“I just want it to be perfect,” he finally says, earnest and hopeless and so very handsome in the moonlight.
She doesn’t deserve him.
The realization is swift and sharp; it’s all she can do to force a smile before fleeing back home, her quickened steps morphing into an all-out run as soon as she’s sure he can’t see her anymore. It is a terrible, unwanted truth, and she will not let it catch up to her. She would run to the ends of the earth.
She sleeps fitfully, dreaming of monstrous half-shapes and indistinguishable shadows before everything goes still. Will sits at the side of her bed, silent and expressionless; she tries to apologize but finds that her voice has been stolen. She can only look at him, pleading without words, and his face remains indifferent and cold. At last, desperately, she kisses him. His lips are stone against her hungry mouth. She refuses to surrender, snagging at his bottom lip with her teeth, digging her fingernails into the skin at the back of his neck, waiting for pain to blossom like passion and return him to her. He is still and she has lost him, and yet she persists, fueled by something as white-hot and dizzying as hatred. He’s a pirate she’d said once but now he is nothing more than a shell and she is the reason, she’s done this.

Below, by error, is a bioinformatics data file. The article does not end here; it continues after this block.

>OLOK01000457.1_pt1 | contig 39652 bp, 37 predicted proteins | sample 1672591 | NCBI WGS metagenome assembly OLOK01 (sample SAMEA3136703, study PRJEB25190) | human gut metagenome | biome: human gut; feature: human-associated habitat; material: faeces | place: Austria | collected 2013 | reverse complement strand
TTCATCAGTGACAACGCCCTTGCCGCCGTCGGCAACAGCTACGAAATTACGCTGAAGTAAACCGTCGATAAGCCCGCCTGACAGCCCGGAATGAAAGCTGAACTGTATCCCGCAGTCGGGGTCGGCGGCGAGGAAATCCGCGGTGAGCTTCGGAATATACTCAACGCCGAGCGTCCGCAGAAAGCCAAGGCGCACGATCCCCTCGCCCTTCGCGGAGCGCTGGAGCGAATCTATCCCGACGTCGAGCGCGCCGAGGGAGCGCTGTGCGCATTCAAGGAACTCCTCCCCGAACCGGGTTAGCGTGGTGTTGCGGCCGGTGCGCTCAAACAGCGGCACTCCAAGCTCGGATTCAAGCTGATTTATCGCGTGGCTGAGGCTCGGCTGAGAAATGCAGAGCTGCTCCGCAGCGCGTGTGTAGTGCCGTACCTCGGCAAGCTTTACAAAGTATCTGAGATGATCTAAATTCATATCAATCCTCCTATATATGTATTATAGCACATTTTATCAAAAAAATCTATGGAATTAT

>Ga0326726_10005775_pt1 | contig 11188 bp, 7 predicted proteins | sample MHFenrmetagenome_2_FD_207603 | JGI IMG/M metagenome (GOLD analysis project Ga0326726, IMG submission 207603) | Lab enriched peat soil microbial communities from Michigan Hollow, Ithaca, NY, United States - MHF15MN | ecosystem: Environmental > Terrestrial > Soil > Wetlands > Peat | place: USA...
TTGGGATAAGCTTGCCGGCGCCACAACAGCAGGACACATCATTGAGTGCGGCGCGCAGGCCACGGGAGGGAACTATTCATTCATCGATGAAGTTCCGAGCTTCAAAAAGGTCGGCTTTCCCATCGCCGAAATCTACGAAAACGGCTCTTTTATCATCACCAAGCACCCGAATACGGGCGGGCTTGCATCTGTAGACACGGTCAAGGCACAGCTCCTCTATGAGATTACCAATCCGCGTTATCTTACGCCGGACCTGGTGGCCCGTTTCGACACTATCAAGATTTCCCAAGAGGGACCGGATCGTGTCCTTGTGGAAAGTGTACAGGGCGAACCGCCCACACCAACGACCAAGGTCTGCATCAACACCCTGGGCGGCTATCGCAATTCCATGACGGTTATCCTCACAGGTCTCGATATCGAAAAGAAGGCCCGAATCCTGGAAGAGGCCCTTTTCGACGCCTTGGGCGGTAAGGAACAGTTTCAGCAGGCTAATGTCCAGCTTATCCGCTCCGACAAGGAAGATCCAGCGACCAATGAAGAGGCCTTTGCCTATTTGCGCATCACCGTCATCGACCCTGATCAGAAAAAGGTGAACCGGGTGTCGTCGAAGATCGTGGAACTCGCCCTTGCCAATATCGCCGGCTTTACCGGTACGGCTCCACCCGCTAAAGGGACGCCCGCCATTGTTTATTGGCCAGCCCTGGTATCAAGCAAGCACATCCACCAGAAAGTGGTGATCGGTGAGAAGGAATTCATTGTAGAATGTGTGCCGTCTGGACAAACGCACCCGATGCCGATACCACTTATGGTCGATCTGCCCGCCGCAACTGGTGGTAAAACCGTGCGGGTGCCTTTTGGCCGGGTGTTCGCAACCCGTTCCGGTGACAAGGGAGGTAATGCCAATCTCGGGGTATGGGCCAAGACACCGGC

And then, all at once, he is kissing her; his calloused hands seem a stranger’s as they press against her face and throat; his tongue brushes past her lips, unapologetically claims her mouth and she is overcome with relief and something darker and more sweet – yes, she thinks, dim, dizzy, fight back. It’s the only thing she wants of him now: the knowledge that he can withstand her. He kisses her until she can’t breathe and the world is a flurry of curious mouths and hands that stumble like parched travelers and perhaps she will die here in this strange violent ecstasy; perhaps she wouldn’t mind.